[/quote]

Of course we never hear about the times it works. Every year, hundreds of children are carried off to the heavens on the handles of umbrellas. Only to explode in outer space.


Energizer,
I told her that I did use tricks to accomplish the things I do, but it was the words and motions that created the magic. And that although I couldn't really turn one coin into another, the feeling she got when they changed, created real magic for her in her mind. The next day she told my mother "I think I'd like to learn magic someday. Maybe I could take a class." My mom had a good laugh over that.
Message: Posted by: Energizer (Sep 30, 2007 10:37PM)
An excellent response Josh!

Olly
Message: Posted by: Josh Riel (Sep 30, 2007 11:08PM)
I never expected Jonathan to be the guy to respond with the cerebral version of "Magic is in the smile of a baby".

Josh #2 I hope you might be able get some magic lessons for your daughter. Have you written to Santa Clause? He can do some crazy ****. He can squeeze through a 10" hole, and he's pretty fat.
Message: Posted by: Josh the Superfluous (Sep 30, 2007 11:33PM)
Josh #2,

I would, but Santa doesn't like Jews*.





*Kanye West told me.
Message: Posted by: Jonathan Townsend (Oct 1, 2007 12:14AM)
[quote]
On 2007-09-30 19:08, Josh Riel wrote:
I never expected Jonathan to be the guy to respond with the cerebral version of "Magic is in the smile of a baby"....
[/quote]

um... where?
Message: Posted by: Josh Riel (Oct 1, 2007 01:19AM)
[quote]
On 2007-09-29 14:52, Jonathan Townsend wrote:
Puzzled by the question.

Obviously there's lots of magic around.
Have you ever stopped to notice that when you let go of something it moves all by itself toward the floor... no strings, threads or even magnets involved.

[/quote]

Instead of babies, we have gravity, but the concept is the same. And yes, it is the same argument.

I had a sixth sense that someone was going to try to bring this discussion into a forced scholarly discussion. While, Jonathan, you always do try to make it uncomfortably intellectual, I didn't think it would have been you this time.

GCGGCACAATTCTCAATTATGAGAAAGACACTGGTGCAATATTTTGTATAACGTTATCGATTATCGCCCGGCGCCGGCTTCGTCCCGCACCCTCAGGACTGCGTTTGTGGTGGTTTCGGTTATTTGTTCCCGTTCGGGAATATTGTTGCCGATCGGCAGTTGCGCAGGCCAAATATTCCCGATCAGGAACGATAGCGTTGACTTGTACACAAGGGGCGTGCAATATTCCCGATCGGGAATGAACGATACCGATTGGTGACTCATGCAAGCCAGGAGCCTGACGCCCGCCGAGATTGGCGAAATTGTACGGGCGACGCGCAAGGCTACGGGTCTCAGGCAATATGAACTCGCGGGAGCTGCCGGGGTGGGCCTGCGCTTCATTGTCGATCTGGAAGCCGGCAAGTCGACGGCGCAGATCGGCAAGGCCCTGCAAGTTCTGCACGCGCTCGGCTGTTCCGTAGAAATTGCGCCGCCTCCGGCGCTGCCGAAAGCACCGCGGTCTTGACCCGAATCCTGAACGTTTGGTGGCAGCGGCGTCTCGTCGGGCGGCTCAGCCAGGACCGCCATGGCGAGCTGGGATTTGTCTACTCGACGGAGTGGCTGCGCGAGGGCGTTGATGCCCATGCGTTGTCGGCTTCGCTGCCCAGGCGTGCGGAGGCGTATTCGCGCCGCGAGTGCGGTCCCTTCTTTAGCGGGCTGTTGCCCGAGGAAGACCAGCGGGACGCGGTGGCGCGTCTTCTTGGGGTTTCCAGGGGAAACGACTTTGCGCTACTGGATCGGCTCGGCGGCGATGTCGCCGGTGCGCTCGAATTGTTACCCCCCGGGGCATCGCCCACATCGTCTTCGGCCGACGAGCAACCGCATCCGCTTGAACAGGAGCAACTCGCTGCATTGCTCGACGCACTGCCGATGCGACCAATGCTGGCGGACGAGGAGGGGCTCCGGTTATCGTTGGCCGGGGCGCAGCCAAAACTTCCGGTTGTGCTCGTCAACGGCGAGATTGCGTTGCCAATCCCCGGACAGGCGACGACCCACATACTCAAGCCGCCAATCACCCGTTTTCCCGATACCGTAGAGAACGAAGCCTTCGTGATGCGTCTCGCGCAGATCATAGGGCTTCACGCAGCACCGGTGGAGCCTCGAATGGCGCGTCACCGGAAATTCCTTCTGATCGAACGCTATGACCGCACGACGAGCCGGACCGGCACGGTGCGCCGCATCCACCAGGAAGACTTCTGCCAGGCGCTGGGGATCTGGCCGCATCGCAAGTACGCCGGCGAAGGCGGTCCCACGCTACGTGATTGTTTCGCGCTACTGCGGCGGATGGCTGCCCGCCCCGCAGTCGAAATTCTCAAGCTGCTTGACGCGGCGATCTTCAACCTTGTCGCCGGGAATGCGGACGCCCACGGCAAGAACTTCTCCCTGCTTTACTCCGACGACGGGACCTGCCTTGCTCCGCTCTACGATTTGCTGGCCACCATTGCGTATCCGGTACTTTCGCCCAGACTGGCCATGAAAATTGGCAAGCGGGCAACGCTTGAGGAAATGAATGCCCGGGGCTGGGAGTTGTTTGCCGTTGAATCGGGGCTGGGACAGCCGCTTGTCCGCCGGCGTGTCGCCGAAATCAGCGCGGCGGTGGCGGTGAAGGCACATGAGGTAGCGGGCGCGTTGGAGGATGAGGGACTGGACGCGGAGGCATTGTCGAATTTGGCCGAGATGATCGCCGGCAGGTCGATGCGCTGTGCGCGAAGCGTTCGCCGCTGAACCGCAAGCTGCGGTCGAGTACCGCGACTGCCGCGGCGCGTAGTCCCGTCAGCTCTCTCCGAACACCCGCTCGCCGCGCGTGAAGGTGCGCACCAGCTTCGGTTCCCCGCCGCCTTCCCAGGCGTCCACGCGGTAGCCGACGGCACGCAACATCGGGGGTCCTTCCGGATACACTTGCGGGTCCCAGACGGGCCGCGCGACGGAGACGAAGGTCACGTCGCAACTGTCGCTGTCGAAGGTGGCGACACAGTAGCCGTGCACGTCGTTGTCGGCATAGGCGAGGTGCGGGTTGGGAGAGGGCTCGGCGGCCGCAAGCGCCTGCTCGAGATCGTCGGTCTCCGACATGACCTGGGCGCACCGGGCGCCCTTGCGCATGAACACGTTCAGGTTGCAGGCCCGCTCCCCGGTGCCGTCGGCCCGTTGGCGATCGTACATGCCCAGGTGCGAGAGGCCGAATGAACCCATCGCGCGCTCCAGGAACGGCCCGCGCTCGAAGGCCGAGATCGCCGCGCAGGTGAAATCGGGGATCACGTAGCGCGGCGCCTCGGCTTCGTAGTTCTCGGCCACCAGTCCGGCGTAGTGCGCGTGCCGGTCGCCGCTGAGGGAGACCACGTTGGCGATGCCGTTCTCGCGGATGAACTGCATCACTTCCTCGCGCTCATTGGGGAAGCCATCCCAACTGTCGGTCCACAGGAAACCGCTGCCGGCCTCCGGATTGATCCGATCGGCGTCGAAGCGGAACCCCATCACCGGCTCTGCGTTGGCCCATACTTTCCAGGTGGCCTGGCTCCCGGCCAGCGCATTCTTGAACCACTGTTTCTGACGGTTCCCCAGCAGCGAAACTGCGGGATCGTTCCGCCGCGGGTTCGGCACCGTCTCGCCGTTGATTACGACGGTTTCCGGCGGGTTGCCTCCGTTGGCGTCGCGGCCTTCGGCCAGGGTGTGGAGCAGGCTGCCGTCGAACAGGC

Message: Posted by: Josh Riel (Oct 1, 2007 01:26AM)
Josh #2: No, Santa would like Jews, but he doesn't believe they exist. And if they did he would be really scared they would kill him.

I really do apologize for that Josh #2.

Kanye West is a very handsome and talented antisemitic. He didn't kill Jesus.
Message: Posted by: Jonathan Townsend (Oct 1, 2007 01:35AM)
In overview I hold that HOW we perceive a thing greatly influences what we think about it. If we look at cause-effect alone we are left to physics. If we look to intentions and results we get magic.

The baby's smile itself is not the feeling WE have when WE look at it. And we now have the notion of "mirror neurons" to help us understand what's going on inside us.

Getting back to what happens when we let go of a thing...we call the phenomenon "gravity" and even have some equations that describe the motion of objects but that in no way explains it. It remains a mystery so deep that Einstein knew the had LOTS of work to do before even getting close to a satisfactory model ... and even after trying to simplify the problem down to just charge+mass he did not get so far on the explanation side - we still have what Newton called action at a distance and no intermediary to carry that action.
Message: Posted by: Josh the Superfluous (Oct 1, 2007 02:14AM)
Along those lines Jonathan:

I understand how a magnet vibrates a speaker cone, to cause vibrations that my ears perceive as sound. And how the shape of a moving wing causes pressure zones that induce lift. But the fact that a wiggling piece of paper can sound like a bell or a symphony orchestra, and a huge metal bus full of people can soar through the air, both seem magical to me.

Josh #2, it was nice knowing you.